From Wikipedia, the free encyclopedia
|This article does not cite any references or sources. Please help improve this article by adding citations to reliable sources. Unverifiable material may be challenged and removed. (November 2007)|
|Born||February 27, 1903
|Died||October 29, 2005
|Training||Dimitrie Paciurea, Joseph Bernard|
|Works||George Enescu - portrait|
Acad. Prof. Dr. Honoris Causa Ion Irimescu (February 27, 1903 – October 29, 2005) was one of Romania's greatest sculptors and sketchers as well as a Member of the Romanian Academy. In 2001 he was awarded the Prize of Excellence for Romanian Culture. He is often referred to as the "patriarch of Romanian art and sculpture".
 Early life
He was born in Fălticeni, where he was a member of the first graduating class at the Nicu Gane National College. His mother descended from an old French family with claims to aristocracy; she was the granddaughter of Romanian writer Alexandru Cazaban (1872-1966) and Irimescu was thus the nephew of Romanian playwright and director Jules Cazaban (1903-1963) and of his brother Theodor Cazaban (b. 1921), historian and cultural writer. As a child, while he was out at play, he found a grenade from World War I which exploded in his hand and nearly killed him. Though he was eventually healed, this accident nearly destroyed his dream to become a sculptor.
 Artistic career
From 1924 to 1928 he studied at the School of Fine Arts in Bucharest, under Dimitrie Paciurea and Oscar Han. In 1928 he made his début at the Official Salon of Painting and Sculpture in Bucharest, becoming a regular participant there. In 1929 he received a scholarship to the Romanian School at Fontenay aux Roses in France and exhibited at the Salon des Artistes Français in Paris; in the following year he studied at the Académie de la Grande Chaumière under Joseph Bernard. Until 1933 he participated at the Salon d'Automne and Salon du Printemps in Paris, receiving in 1932 the Honorary Mention of the Société des Artistes Français for his self-portrait.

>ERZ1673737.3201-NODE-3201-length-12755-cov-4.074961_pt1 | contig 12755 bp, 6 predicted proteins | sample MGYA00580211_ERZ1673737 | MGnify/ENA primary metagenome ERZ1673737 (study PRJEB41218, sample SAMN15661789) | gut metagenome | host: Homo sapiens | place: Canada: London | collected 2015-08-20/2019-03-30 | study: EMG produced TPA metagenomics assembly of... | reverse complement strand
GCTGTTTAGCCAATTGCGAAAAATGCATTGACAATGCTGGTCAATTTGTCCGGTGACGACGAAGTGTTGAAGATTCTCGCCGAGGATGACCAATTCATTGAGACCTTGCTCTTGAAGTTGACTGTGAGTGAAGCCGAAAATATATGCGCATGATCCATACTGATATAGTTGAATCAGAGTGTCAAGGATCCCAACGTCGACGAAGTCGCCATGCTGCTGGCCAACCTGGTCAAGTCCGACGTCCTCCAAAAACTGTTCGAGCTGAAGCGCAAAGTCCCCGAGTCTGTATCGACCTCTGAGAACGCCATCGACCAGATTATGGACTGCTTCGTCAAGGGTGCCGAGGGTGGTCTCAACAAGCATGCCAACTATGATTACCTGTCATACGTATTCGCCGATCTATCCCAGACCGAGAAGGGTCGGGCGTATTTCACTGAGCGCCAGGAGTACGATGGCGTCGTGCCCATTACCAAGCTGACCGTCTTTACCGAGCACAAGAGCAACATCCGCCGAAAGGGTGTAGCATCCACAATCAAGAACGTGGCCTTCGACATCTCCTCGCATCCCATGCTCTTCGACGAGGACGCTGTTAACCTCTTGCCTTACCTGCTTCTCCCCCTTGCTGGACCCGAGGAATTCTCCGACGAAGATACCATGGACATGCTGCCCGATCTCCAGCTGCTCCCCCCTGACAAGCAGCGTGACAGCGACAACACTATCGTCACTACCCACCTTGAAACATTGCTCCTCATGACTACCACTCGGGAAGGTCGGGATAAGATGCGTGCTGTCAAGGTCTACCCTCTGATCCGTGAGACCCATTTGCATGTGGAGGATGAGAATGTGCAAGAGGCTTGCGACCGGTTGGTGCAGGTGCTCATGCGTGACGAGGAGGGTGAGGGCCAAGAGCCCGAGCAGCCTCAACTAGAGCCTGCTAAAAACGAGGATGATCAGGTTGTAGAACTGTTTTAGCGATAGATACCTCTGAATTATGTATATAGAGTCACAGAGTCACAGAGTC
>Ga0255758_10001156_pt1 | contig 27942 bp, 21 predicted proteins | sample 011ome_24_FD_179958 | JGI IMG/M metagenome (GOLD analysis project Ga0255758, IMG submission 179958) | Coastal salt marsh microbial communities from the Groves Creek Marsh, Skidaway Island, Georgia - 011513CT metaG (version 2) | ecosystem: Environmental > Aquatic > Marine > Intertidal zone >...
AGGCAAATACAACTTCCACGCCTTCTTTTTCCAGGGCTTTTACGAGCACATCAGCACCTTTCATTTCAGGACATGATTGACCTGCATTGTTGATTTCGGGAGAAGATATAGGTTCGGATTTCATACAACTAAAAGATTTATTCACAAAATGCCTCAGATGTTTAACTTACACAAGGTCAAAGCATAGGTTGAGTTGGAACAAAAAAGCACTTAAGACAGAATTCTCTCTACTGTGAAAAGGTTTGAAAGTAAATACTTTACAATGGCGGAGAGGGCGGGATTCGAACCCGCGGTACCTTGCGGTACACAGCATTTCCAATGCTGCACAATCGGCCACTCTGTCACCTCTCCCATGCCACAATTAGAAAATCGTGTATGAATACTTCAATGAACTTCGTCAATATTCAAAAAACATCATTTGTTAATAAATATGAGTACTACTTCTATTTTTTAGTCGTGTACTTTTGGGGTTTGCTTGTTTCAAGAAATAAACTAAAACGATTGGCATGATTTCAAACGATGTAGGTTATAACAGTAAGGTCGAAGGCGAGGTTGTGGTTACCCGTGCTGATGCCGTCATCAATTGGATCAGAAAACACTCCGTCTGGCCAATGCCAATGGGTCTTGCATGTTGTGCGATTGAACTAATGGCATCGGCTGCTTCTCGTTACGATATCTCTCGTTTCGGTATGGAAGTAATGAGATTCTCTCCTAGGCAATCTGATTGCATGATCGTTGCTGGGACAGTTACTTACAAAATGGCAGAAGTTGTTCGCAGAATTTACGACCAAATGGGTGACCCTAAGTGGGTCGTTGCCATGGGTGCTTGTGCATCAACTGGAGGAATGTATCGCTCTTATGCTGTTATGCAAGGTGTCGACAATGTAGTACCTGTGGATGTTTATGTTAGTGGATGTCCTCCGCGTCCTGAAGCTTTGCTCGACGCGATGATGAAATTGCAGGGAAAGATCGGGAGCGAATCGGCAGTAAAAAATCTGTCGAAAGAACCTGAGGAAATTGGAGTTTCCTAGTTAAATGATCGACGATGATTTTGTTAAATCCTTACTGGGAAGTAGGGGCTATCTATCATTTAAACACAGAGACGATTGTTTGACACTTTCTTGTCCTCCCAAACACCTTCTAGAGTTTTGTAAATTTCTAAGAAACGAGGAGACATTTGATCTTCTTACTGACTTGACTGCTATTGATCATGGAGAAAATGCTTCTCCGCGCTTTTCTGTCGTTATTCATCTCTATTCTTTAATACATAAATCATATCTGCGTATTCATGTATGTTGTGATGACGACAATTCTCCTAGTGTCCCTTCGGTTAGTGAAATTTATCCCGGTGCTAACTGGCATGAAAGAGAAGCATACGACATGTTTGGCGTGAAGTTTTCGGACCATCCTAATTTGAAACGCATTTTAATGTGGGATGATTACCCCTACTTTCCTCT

Irimescu returned to Romania in 1933, and from 1937 he took part regularly at the exhibitions of Tinerimea Artistică (The Artistic Youth), a society founded in 1901 that included the most prominent Romanian artists; in 1938 he became an associate member of the society. Between 1940 and 1950 he was professor of sculpture at the Academy of Fine Arts in Iaşi, and from 1950 he was a professor at the Ion Andreescu Institute of Fine and Decorative Art in Cluj-Napoca. His 1956 participation to the Biannual Exhibition in Venice (with 15 works in the Romanian pavilion) was followed by another in 1961 to a contemporary sculpture exhibition at the Musée Rodin in Paris. In 1964 he was named professor of sculpture at the Nicolae Grigorescu Institute of Plastic Arts in Bucharest, where he was a close friend of painter Corneliu Baba. He eventually became the head of the sculpture department at the Institute. Between 1978 and 1989 he was the president of the Romanian Union of Plastic Artists. He received the title of 'Doctor honoris causa' from the Universities of Iaşi and Cluj and was also named 'master emeritus of the people' (1964). His works have been exhibited around the world (Paris, Moscow, Belgrade, Budapest, Istanbul, Warsaw, Rome, Prague, Oslo, Tokyo, etc). By commission, he painted the interior of the Opriseni Orthodox Church in his native town. In 2003, upon becoming a centenarian, he was distinguished with a remarkable celebration by the Romanian Academy and Romanian Ministry of Culture. General School No. 2 in his native city (where Mihail Sadoveanu had studied) was renamed in his honor. The Center for Study and Creation in Fălticeni also bears his name.
Irimescu became well known not only for his large- and small-scale portrait busts, but also for the neutral stance that he took as an 'official' artist during the years of communist domination. Although he was able to adapt to the forcefully imposed requirements of Socialist Realism (e.g. "Steel-smelter", bronze, 1954), he responded to its abolition by a new creative phase, in which he developed a vegetal morphology inspired by his own calligraphic drawings and the malleability of ceramics. Although Irimescu produced many sculptures in stone, conceived for and erected in public spaces, he concentrated more on modeling and on small-scale sculptures.
In 1975 a museum was established in Fălticeni with a substantial donation from the artist. The museum building is a historic monument, dating from the middle of the 19th century and had various destinations until 1974, when it was given to the art museum. In 1974 the sculptor Ion Irimescu took the initiative to establish the museum, at first as a department of the Town Museum and made some donations. Later the value of the collection grew, currently being the richest author collection, and in 1991 a museum emerged. It comprises the most representative works by the sculptor Ion Irimescu: 313 sculptures and 1000 drawings: portraits, compositions, monument project carried out in the rondebosse or alterorelief technique, in gypsum, wood, terracotta, marble, bronze works of graphics especially donated to the museum by the author. The museum also includes the artist's personal library (1500 volumes).